Archive for December 26th, 2010

December 26, 2010

English Trifle, Sicilian Way


Trifle

And finally, trifle time. I was intrigued by Ivonne’s choice for the next theme of Sugar High Friday.  In Italy we have a pudding called ‘zuppa inglese’, literally English soup, and I was quite curious to find out what the English name for it was, if there was any. It turned out the closest dessert is trifle.

Zuppa inglese is a dessert prepared in most restaurants and in many homes, in the Northern region called Emilia Romagna, and neighbours. A concoction of lady fingers or sponge cake, soaked in the typical bright red sweet liquor called alchermes; a thick layer of custard, heavy with egg yolks and cream, often in two versions alternating – chocolate and cream. The visual impact is definitely tacky, with its red, yellow and black striped effect; it has its rustic charms but it is as heavy as a stone, particularly after a proper meal from Emilia – from salumi, among the best in Italy (think culatello and prosciutto di parma, but don’t forget mortadella, just to name a few), to meat-filled tortellini or lasagne, to finish off with some meat dish like roasted pork or boiled poultry.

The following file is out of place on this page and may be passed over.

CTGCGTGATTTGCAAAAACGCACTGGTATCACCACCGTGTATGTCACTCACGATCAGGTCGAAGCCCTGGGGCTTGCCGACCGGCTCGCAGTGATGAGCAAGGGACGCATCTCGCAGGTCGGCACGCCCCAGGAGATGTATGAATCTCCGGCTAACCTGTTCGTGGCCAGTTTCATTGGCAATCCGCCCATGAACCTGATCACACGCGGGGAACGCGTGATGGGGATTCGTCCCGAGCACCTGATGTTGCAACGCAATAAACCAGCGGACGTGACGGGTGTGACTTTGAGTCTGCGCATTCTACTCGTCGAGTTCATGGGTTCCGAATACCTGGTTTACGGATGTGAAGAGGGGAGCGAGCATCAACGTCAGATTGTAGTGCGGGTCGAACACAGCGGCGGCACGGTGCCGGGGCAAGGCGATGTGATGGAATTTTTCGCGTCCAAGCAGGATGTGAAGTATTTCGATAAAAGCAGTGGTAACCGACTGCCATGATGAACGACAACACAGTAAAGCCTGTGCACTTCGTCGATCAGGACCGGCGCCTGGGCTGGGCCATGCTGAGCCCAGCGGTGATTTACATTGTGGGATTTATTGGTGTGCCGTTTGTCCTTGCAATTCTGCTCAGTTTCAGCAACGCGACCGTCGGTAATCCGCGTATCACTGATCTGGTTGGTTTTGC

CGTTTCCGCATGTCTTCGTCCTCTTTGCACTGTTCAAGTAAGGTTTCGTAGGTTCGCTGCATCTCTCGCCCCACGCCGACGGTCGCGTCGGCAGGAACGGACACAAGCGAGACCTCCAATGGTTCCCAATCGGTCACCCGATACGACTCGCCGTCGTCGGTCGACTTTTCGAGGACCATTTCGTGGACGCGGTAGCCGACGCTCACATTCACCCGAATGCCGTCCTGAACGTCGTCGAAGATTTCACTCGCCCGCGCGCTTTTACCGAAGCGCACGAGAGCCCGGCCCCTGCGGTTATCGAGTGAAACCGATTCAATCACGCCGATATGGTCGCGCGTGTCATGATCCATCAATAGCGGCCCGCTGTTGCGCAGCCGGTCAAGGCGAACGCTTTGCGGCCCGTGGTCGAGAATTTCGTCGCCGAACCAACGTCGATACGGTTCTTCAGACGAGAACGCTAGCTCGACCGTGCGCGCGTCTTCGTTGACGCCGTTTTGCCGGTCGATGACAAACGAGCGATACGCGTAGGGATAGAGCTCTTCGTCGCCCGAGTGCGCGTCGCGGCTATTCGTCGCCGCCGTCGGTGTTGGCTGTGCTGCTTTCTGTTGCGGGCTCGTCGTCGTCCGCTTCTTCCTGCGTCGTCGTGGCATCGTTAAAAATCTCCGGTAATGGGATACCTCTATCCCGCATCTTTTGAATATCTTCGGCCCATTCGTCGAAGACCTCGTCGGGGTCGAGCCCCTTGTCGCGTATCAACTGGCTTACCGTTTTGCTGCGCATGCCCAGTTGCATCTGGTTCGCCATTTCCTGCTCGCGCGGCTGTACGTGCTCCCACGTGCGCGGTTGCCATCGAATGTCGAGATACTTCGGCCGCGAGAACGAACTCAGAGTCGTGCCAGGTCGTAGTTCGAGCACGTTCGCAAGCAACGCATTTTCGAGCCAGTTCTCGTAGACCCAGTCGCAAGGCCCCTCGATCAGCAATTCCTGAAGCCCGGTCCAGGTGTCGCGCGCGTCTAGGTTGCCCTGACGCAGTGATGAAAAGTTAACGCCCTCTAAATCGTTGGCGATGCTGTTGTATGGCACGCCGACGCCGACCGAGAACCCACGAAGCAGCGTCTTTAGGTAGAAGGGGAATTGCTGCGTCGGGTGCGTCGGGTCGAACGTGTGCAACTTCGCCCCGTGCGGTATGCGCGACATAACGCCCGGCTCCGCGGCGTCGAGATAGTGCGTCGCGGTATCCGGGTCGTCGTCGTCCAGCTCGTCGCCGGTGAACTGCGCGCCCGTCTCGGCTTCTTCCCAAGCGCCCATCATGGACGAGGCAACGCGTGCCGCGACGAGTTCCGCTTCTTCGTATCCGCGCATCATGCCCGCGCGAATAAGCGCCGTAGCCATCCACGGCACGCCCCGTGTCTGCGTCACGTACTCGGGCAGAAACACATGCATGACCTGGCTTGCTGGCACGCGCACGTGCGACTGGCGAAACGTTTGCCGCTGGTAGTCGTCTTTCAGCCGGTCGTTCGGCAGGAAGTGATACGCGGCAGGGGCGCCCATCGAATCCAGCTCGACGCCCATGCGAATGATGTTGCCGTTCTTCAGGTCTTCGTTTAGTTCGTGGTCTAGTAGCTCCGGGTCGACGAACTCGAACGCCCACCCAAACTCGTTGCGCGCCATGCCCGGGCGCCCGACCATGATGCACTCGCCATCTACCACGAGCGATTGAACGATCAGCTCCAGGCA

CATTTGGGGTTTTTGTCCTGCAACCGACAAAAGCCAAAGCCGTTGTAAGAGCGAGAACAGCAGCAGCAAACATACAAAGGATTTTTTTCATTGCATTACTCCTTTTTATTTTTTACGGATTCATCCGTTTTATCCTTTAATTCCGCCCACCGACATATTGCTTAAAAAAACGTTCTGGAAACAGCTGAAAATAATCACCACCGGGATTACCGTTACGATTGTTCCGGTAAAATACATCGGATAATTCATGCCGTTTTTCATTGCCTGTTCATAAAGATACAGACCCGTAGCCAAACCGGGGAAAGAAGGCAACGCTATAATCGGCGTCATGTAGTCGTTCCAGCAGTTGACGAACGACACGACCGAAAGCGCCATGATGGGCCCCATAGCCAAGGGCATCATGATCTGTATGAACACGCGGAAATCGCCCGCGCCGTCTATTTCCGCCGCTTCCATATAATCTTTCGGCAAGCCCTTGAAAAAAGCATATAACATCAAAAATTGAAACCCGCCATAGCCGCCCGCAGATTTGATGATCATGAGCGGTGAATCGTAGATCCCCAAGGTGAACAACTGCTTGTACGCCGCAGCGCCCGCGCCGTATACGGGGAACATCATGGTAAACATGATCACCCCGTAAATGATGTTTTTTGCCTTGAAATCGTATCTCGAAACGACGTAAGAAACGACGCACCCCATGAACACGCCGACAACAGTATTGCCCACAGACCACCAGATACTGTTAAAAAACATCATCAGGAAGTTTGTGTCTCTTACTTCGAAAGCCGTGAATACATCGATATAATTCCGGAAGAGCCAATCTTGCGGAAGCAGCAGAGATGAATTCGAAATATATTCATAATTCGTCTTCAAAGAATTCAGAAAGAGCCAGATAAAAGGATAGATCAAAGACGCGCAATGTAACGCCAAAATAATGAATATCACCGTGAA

I have eaten my share of zuppe inglesi, and wanted to go the opposite way with this challenge. I decided I wanted to turn to the most English version I could find. And in order to do that, I turned to the most English of my sources – Jane Grigson, ‘English food’. I did think of Nigella first – you know I have a weakness for her fantastic accent – and there are indeed many nice ideas of hers in form of a trifle. Nigella, being the sensible woman that she is, is of course a fan of this good-looking, easy and versatile dessert you can effortlessly assemble with store-bought ingredients. But I was charmed by the original recipe. Ms Grigson laments that trifle is often tacky  with its glaced cherries decorations, and rarely ‘a pudding worth eating’. Her recipe would bring the joy back to eating it. Macaroons, soaked in fortified wine and brandy, a layer of totally unflavored custard, a layer of raspberry jam, and on top, the ‘Everlasting Syllabub’ by Elizabeth David. I was bound to try it. The recipe is so old fashioned, so imprecise, and it totally works. Just the kind of recipe I love.

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